21 years of Kaun Banega Crorepati: Siddhartha Basu shares how the show was created with Amitabh Bachchan

Kaun Banega Crorepati producer Siddhartha Basu talks about creating the show, getting Amitabh Bachchan on board and criticism that comes its way.

The year was 2000, and the calendar showed July 3. As the clock struck 9 pm, history was made with the launch of Kaun Banega Crorepati on Star Plus. The Indian adaptation of Who Wants to Be a Millionaire? created a storm with contestants tackling questions to win the big prize money of Rs 1 crore. Hosted by Bollywood megastar Amitabh Bachchan, it also started the trend of film stars hosting game shows on the small screen.

Over the years, KBC, as it’s fondly called by viewers, has seen many dreams coming true, with contestants taking home prize money running into crores. The popularity of the show remains unmatched, and it still resonates with viewers of all age groups.

As the show turns 21 today, producer Siddhartha Basu talks about creating the show, getting Amitabh Bachchan on board and criticism that comes its way.

Excerpts from the conversation:

How did the idea of getting Who Wants to Be a Millionaire to India come about?

Star Plus was becoming a Hindi channel from July 3, 2000, and they needed a big show to drive viewership day after day. At that time, they were a distant third in the ratings, behind Zee and Sony. WWTBAM was making waves internationally, and that’s why they picked it.



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How did you all zero in on Amitabh Bachchan as the host? What was his first reaction to the offer?

That suggestion came from Sameer Nair, VP, Star Plus Programming at that time. No megastar had hosted a TV show in India, or anywhere else for that matter. The intention was to make the biggest bang possible. Amitabh Bachchan took some time to make up his mind about doing TV and was generally being counselled not to do so. However, he decided to see the recording of the original show in London before making up his mind. Once he saw it, he decided to do KBC with one rider that we replicate the conditions and discipline of that show. There was no looking back, and the scale and scope of shows on Indian TV expanded exponentially.

What are the things that Big B said no to for KBC?

Nothing really. Initially, he had reservations about talking about himself and getting personal with contestants. He opened up slowly and now thoroughly enjoys interacting with people from all walks of life.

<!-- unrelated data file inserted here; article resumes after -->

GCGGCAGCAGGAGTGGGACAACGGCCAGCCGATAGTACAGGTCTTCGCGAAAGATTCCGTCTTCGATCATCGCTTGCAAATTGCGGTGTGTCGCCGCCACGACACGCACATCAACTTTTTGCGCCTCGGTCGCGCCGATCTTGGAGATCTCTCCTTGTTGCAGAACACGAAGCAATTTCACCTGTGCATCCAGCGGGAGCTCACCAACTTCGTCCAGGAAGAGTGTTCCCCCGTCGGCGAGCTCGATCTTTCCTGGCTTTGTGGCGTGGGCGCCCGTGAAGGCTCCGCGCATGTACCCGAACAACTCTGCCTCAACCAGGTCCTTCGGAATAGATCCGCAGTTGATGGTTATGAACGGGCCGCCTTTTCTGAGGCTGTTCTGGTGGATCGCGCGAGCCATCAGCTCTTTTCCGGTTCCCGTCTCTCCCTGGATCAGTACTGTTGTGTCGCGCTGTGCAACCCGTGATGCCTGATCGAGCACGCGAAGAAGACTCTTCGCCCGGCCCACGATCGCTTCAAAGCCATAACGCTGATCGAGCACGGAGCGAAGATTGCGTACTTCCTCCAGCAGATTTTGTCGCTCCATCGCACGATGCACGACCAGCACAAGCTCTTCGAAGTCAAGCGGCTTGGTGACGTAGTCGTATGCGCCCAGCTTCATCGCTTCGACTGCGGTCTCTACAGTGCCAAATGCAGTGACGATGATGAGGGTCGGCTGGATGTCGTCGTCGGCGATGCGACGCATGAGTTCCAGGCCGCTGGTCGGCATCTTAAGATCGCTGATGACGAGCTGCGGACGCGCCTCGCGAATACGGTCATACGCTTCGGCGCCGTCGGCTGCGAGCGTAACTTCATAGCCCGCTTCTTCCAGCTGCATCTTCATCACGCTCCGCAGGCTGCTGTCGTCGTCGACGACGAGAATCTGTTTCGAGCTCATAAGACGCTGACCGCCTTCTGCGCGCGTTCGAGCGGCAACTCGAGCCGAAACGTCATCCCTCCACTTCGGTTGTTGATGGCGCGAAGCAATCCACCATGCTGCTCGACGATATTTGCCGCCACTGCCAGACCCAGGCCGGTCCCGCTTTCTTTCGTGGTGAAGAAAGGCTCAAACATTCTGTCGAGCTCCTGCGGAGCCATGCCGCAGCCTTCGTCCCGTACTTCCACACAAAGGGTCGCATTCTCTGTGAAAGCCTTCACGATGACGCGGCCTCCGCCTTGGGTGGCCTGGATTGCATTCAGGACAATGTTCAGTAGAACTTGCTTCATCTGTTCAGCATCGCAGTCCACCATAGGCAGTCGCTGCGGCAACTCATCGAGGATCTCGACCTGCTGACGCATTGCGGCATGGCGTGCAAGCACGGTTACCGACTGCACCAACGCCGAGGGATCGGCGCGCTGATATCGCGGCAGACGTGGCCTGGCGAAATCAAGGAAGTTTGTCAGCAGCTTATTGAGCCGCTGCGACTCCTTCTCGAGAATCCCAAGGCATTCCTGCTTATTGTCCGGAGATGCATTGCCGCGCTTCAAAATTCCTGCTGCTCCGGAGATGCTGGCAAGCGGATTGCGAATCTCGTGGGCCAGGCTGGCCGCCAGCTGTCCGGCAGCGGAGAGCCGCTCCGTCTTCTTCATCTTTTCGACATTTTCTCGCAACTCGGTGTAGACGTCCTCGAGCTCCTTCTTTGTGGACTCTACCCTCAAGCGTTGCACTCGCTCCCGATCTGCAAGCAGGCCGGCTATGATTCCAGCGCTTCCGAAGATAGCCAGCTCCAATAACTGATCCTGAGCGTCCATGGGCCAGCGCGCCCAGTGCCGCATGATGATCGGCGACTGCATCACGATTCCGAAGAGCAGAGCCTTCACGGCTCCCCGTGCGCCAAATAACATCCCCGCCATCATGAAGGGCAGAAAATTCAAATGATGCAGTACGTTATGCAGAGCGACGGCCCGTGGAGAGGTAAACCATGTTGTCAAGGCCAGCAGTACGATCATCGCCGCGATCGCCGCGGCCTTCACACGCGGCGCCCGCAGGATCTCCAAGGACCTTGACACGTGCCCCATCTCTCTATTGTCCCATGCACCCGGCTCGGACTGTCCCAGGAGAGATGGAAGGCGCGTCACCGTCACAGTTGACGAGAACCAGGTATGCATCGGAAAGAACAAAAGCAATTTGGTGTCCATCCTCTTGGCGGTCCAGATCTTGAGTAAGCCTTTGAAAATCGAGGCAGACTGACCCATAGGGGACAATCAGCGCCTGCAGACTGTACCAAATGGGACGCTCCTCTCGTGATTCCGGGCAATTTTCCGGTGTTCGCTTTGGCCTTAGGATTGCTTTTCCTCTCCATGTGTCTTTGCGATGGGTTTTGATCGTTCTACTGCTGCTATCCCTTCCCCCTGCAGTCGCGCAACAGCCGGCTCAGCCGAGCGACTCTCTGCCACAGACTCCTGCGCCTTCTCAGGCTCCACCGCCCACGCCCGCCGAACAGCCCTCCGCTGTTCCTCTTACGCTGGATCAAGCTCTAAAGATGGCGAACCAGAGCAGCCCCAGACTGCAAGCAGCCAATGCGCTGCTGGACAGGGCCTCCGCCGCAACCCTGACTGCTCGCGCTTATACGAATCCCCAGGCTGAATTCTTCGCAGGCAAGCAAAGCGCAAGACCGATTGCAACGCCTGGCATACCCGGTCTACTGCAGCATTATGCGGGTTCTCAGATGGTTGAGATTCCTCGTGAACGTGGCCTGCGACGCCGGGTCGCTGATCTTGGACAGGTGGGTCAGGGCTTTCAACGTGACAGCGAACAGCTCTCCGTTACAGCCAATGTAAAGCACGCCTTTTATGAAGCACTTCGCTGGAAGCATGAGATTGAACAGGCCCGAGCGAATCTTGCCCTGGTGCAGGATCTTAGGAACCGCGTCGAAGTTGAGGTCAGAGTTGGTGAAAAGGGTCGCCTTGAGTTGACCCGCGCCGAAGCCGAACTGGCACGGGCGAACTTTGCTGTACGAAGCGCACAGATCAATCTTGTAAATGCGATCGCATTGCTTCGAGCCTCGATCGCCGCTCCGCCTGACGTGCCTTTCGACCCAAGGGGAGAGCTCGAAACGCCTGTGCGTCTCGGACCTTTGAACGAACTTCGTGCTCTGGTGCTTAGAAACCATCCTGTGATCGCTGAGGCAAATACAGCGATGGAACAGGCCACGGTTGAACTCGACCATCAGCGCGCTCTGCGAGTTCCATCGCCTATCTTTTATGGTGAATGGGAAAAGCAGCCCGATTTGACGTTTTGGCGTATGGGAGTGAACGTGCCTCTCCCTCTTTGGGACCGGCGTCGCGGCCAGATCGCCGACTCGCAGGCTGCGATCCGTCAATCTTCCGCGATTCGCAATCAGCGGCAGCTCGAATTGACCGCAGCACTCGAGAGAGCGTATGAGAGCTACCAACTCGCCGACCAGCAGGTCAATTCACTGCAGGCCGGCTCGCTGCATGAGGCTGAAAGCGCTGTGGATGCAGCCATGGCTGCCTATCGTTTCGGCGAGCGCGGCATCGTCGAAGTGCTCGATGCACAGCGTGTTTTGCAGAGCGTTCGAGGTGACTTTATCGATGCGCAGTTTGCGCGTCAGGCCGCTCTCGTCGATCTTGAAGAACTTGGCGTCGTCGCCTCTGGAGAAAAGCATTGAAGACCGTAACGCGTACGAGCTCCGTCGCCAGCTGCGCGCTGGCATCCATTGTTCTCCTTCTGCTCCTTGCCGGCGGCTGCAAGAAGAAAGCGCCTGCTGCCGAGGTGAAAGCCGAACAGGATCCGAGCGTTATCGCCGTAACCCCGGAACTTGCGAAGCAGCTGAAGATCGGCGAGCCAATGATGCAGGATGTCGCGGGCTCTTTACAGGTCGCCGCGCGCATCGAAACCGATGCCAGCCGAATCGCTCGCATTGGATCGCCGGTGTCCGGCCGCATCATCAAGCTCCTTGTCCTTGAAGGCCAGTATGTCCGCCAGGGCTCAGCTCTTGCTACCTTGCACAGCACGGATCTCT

While now people pray to get a chance to be on KBC, how tough was it to get contestants for the first season?

It wasn’t a problem at all. There were not many mobiles around at that time, and the gateway was landlines, which kept threatening to crash as such was the rush to get on the show. AB and the prize money drove the frenzy from the moment the show was announced.


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I read that the prize money was initially Rs 1 lakh. How did it go from Rs 1 lakh to Rs 1 crore? And did you feel any pressure with this huge amount at stake?

That value of Rs 1 crore as the top prize was set by Rupert Murdoch himself as it was then unprecedented on Indian TV and a game-changer, which he said was out of reach of the competitors. KBC remains the most bountiful show ever in India with hitherto unmatched payouts. The prize money was one part of such a huge show — the open mass participation, the technology, the budget, the expectation — all were bigger than anything attempted till then. So yes, you bet it was ultra stressful, but then the challenge was far more exciting.



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Over the years, KBC has been criticised for selling sob stories. What is your take on the same?

KBC has never been just another quiz show. The human story has always mattered, and that’s what created the sensation of the first season in India, based on which Vikas wrote his book Q&A. It’s never been only sob stories though on KBC. If people get emotional, that’s not engineered. That’s natural on a life-changing show before a massive audience and a larger-than-life host. There is a huge range of people from across the length of India on KBC telling engaging and relatable stories about ordinary Indians. It’s a show that touches lives with the heart as well as the mind.

While the show has had successful seasons in other languages with different hosts, what do you think did not work for KBC Season 3 with Shah Rukh Khan as the host?

What didn’t work with SRK was the comparison with AB. I think SRK did KBC in his own way with charm and wit, and as far as I know, it garnered good ratings. We have done three shows with SRK, and I believe he is one of the most natural TV hosts who can think on his feet. But let’s face it, AB will always be the ABC of KBC, and on this show, those are very big shoes to fill.

When you look back, what has been the biggest challenge and achievement of helming KBC?

Keeping every episode relevant, fresh and engaging at the level and scale that a show of this size demands.

If you could go back in time, would you change anything about KBC?

Retrospectively, no. But the effort to learn, improve and impact is an ongoing process.

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